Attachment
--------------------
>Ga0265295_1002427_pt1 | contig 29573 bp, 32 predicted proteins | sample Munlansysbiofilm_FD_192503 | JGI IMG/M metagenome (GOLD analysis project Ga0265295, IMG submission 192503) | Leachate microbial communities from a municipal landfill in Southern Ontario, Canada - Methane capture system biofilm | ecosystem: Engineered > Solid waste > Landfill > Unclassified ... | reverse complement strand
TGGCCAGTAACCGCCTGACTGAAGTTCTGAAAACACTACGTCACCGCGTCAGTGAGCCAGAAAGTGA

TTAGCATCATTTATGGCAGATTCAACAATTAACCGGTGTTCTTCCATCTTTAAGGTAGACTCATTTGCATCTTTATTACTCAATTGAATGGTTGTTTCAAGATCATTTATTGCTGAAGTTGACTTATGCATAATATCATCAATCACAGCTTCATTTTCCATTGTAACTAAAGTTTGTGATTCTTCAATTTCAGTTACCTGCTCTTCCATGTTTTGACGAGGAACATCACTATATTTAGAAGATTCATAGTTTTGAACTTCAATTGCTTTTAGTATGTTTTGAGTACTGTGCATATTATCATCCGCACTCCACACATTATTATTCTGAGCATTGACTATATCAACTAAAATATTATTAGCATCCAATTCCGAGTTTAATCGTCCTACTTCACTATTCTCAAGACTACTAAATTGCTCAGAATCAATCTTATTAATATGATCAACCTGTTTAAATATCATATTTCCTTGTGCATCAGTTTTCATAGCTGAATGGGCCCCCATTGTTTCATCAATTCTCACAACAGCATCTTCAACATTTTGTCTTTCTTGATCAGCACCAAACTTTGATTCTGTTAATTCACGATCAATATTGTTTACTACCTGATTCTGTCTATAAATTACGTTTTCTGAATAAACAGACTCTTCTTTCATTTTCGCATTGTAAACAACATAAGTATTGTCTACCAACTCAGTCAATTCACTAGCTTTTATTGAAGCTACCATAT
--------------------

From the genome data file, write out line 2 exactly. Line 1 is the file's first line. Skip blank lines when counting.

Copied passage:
TGGCCAGTAACCGCCTGACTGAAGTTCTGAAAACACTACGTCACCGCGTCAGTGAGCCAGAAAGTGA